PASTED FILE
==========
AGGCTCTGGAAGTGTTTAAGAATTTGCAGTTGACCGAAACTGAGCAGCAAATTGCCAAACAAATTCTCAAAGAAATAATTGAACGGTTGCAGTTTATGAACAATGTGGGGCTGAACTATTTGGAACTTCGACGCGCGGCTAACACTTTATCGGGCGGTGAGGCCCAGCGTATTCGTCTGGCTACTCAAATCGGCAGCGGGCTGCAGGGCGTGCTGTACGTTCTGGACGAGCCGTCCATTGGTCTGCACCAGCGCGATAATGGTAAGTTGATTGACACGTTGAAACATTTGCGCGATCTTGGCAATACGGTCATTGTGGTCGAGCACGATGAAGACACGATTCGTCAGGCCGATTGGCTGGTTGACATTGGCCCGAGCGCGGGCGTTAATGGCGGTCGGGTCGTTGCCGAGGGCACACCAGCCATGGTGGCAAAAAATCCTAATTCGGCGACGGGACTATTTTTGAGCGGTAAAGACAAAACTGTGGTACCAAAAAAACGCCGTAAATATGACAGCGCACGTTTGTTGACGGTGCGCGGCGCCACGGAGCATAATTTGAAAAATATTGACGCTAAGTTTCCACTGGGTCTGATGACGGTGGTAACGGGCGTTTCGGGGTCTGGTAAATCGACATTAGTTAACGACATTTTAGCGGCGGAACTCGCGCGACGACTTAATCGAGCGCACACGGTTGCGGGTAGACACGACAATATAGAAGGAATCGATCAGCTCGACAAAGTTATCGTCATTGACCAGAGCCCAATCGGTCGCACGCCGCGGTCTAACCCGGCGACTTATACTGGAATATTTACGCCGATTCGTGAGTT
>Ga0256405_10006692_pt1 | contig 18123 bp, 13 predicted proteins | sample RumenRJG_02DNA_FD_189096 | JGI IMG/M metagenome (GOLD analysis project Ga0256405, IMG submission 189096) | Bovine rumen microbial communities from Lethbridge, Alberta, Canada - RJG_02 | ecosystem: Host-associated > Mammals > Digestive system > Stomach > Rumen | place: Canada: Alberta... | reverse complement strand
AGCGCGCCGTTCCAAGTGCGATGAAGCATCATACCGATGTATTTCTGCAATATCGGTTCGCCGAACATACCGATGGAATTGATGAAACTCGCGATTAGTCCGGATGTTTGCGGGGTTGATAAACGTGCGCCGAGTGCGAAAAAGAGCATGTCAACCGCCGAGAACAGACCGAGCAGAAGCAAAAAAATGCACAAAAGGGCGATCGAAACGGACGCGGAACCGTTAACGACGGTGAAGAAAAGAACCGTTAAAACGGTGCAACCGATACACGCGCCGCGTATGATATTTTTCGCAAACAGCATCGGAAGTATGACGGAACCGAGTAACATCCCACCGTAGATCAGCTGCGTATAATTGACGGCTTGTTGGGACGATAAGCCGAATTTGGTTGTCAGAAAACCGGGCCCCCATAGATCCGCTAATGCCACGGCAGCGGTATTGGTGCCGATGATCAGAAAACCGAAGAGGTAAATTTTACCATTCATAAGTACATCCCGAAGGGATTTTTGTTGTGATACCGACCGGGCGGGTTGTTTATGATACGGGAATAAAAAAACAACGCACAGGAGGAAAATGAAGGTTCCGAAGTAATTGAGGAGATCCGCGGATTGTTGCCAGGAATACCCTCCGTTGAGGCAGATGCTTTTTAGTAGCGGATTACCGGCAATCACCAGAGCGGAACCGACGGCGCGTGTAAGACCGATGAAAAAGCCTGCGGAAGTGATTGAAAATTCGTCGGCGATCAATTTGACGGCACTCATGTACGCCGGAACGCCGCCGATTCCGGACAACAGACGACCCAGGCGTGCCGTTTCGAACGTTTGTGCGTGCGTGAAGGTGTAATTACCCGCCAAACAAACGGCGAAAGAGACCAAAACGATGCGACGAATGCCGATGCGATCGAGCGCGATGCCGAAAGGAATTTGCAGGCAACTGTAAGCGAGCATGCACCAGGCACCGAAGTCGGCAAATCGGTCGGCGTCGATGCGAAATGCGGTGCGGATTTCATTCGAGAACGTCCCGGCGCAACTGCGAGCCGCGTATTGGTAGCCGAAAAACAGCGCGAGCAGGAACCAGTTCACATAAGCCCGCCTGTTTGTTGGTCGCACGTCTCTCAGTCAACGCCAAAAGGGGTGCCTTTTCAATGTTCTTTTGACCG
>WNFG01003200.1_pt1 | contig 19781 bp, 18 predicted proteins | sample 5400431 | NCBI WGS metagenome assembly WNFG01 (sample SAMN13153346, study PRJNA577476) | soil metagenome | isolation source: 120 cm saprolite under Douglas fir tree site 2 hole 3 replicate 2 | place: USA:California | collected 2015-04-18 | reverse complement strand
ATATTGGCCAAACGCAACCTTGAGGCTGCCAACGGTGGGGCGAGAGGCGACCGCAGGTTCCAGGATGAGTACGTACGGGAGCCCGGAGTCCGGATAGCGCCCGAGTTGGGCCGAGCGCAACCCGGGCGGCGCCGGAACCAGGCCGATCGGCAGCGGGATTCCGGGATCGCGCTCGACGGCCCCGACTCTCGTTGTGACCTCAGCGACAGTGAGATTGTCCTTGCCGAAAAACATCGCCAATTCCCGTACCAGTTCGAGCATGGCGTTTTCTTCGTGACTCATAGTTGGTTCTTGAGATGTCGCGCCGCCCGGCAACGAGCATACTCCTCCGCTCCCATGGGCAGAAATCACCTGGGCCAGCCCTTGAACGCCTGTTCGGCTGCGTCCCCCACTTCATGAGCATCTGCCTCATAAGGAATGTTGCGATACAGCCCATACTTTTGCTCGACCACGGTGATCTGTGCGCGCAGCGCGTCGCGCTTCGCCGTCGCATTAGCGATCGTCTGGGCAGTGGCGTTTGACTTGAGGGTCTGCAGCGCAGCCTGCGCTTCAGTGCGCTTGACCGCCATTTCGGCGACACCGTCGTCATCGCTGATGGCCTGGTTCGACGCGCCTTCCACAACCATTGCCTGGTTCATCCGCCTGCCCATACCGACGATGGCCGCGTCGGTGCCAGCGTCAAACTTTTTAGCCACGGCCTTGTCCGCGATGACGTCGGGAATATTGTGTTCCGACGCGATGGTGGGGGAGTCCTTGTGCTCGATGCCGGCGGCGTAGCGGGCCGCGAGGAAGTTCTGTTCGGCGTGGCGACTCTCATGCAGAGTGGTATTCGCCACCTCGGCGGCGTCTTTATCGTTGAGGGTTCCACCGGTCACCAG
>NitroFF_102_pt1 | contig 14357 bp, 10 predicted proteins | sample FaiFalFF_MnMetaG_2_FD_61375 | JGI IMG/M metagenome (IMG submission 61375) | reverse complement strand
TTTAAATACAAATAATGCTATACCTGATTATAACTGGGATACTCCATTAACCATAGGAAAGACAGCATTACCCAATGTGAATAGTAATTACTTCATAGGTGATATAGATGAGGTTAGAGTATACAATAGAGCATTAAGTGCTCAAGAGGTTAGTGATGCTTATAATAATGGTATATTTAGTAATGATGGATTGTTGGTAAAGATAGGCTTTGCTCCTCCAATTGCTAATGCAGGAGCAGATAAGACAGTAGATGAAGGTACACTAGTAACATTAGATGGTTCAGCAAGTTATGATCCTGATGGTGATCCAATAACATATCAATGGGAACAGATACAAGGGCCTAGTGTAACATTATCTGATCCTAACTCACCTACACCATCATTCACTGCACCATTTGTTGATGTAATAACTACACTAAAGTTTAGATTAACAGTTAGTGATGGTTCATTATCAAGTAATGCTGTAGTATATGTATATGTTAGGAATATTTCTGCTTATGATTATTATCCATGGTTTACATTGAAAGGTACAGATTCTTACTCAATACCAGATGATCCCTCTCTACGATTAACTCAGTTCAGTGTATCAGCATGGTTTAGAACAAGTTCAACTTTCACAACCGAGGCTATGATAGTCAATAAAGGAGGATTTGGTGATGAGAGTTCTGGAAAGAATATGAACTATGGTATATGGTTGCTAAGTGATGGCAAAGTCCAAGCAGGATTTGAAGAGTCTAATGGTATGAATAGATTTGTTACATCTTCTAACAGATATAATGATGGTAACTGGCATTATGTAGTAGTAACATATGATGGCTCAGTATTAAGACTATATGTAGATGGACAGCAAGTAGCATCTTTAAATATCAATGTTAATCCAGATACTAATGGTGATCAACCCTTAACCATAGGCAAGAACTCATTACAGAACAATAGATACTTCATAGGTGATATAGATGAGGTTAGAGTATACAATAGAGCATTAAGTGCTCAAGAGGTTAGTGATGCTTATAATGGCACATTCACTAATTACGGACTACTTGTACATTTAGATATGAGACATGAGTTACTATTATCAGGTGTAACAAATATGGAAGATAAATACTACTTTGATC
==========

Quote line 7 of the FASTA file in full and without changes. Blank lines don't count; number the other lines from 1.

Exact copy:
TTTAAATACAAATAATGCTATACCTGATTATAACTGGGATACTCCATTAACCATAGGAAAGACAGCATTACCCAATGTGAATAGTAATTACTTCATAGGTGATATAGATGAGGTTAGAGTATACAATAGAGCATTAAGTGCTCAAGAGGTTAGTGATGCTTATAATAATGGTATATTTAGTAATGATGGATTGTTGGTAAAGATAGGCTTTGCTCCTCCAATTGCTAATGCAGGAGCAGATAAGACAGTAGATGAAGGTACACTAGTAACATTAGATGGTTCAGCAAGTTATGATCCTGATGGTGATCCAATAACATATCAATGGGAACAGATACAAGGGCCTAGTGTAACATTATCTGATCCTAACTCACCTACACCATCATTCACTGCACCATTTGTTGATGTAATAACTACACTAAAGTTTAGATTAACAGTTAGTGATGGTTCATTATCAAGTAATGCTGTAGTATATGTATATGTTAGGAATATTTCTGCTTATGATTATTATCCATGGTTTACATTGAAAGGTACAGATTCTTACTCAATACCAGATGATCCCTCTCTACGATTAACTCAGTTCAGTGTATCAGCATGGTTTAGAACAAGTTCAACTTTCACAACCGAGGCTATGATAGTCAATAAAGGAGGATTTGGTGATGAGAGTTCTGGAAAGAATATGAACTATGGTATATGGTTGCTAAGTGATGGCAAAGTCCAAGCAGGATTTGAAGAGTCTAATGGTATGAATAGATTTGTTACATCTTCTAACAGATATAATGATGGTAACTGGCATTATGTAGTAGTAACATATGATGGCTCAGTATTAAGACTATATGTAGATGGACAGCAAGTAGCATCTTTAAATATCAATGTTAATCCAGATACTAATGGTGATCAACCCTTAACCATAGGCAAGAACTCATTACAGAACAATAGATACTTCATAGGTGATATAGATGAGGTTAGAGTATACAATAGAGCATTAAGTGCTCAAGAGGTTAGTGATGCTTATAATGGCACATTCACTAATTACGGACTACTTGTACATTTAGATATGAGACATGAGTTACTATTATCAGGTGTAACAAATATGGAAGATAAATACTACTTTGATC